The Complete History and Characteristics of the Belgian Malinois

History
The Belgian Malinois originated in the Dutch-speaking city of Mechelen, in Flanders, Belgium, and the breed has been recognized since the late nineteenth century. They were first registered in 1901. Although classified as a herding dog, the Malinois is an excellent guard dog and all-round working dog.

The Belgian Malinois is registered as a separate breed by the American Kennel Club (AKC) but in most other countries is considered one of four breeds of Belgian Shepherd Dog. The other varieties are the Groenendael, Laekenois and Tervuren. They are very popular in their home country of Belgium and are gaining popularity in many European countries and the United States. In several countries, they are now being used as working dogs along with German Shepherds and are sometimes considered to be even better in these roles than German Shepherds due to being lighter and faster. They can also be picked up relatively easily, which is not the case with the larger German Shepherd.

Appearance
The Malinois is a square, compact and sleek looking dog with a straight back and a deep chest. They are bred primarily as working dogs, rather than show dogs, thus their appearance can vary quite widely. The coloring is very much like that of a German Shepherd, and the Malinois is often mistaken for a German Shepherd. However, the Malinois is smaller and has a more streamlined appearance. The German Shepherd would be considered a large breed dog and the Malinois a medium breed. Their weight can range from 24 to 34 kilograms, with the female being smaller than the male.

The Malinois has a short, water-proof, double coat and should not be bathed too often as this will strip the coat of its waterproofing. They shed twice a year, but there will be some shedding all year round due to the double coat. The Malinois does not require much grooming, just brushing a few times a week. The coloring of the base coat ranges from fawn to mahogany with a lighter underside and some black tipping to the hairs. The face has a black mask, and the ears are black and erect. The expression is alert and intelligent with almond-shaped brown eyes. The paws are small and round.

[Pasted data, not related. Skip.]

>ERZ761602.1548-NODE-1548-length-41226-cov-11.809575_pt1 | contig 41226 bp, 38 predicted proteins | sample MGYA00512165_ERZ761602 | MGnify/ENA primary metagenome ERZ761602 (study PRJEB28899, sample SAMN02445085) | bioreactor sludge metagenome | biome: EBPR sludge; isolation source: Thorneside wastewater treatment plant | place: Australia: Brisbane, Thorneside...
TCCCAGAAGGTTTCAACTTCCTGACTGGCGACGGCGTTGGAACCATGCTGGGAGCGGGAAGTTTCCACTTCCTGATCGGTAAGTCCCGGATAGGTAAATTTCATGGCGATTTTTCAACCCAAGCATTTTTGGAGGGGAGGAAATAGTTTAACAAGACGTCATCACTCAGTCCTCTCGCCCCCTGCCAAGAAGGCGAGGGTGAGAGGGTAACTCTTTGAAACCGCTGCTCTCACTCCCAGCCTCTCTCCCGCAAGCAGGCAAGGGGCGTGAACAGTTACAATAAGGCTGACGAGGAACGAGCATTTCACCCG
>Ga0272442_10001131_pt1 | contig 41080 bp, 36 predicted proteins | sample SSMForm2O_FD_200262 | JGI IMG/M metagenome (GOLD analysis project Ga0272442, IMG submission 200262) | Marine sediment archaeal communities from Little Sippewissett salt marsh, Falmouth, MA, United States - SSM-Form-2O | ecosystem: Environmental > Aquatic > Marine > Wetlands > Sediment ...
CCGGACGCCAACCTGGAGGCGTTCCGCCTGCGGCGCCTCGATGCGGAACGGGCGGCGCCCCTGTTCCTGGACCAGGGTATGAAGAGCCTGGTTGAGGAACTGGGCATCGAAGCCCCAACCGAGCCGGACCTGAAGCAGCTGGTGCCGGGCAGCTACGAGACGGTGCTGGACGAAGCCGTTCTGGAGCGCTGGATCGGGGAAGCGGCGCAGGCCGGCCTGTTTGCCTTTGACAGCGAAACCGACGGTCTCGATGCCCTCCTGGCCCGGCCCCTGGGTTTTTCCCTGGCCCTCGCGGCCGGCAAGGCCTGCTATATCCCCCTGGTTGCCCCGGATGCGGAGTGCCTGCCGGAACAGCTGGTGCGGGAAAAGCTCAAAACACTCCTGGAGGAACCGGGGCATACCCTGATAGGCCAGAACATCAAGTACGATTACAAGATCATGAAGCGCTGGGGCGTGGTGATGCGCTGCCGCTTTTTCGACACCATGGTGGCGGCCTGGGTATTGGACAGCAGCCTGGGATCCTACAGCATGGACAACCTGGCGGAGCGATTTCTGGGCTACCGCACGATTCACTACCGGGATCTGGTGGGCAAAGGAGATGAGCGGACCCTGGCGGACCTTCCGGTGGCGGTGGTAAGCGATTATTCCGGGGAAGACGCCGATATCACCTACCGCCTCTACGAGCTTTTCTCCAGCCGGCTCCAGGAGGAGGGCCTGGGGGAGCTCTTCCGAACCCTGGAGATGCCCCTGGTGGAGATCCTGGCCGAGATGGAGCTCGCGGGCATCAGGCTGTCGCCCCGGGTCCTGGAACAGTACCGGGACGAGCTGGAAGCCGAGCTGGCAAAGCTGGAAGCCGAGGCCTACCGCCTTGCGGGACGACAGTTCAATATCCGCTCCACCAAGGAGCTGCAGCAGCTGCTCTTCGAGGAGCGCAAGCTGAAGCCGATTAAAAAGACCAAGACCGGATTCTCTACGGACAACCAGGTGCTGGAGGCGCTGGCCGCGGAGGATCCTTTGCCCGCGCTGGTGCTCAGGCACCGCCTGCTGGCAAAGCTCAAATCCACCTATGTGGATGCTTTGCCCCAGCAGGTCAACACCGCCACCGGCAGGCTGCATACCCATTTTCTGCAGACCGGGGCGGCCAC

Temperament Belgian Malinois
The Belgian Malinois is a working dog and is known for its enormous levels of energy. It needs a job to do. These dogs are very devoted to their family and make superb guard dogs, being both alert and loyal. They tend to become fiercely attached to just one or two people and are reserved with strangers. They can also exhibit shyness and aggression if not well socialized when young, so this is a must. They do best with a larger property but can be kept in a small one if the owner is prepared to provide plenty of exercise and training. They have a high prey drive and can easily become neurotic or destructive if not given enough to do.

This breed is extremely intelligent and curious and can learn just about any task quickly and well. They are sensitive dogs who do not respond well to harsh training methods. They are bred to work closely with their handlers and so are easy to train and enjoy their training very much.  As such, they have become the dog of choice in many working capacities, including the police and the military. They also excel at sporting disciplines such as obedience, flyball, agility, tracking and Schutzhund. These dogs do best with an experienced owner looking for a working dog as well as a pet. When they are well socialized and their needs are met, they can make very suitable family dogs. They do not do well kept outside or in kennels as they enjoy the company of their owners. Their need for exercise, training and company makes them rather demanding dogs, and they need owners who are prepared to devote plenty of time to them. They like to go everywhere with their owners whenever possible.

Health
The Belgian Malinois is considered to be a very healthy breed overall. Health problems that may arise include dysplasia of the hips or sometimes the elbows and eye problems such as cataracts or progressive retinal atrophy. The average lifespan is 12 to 14 years.

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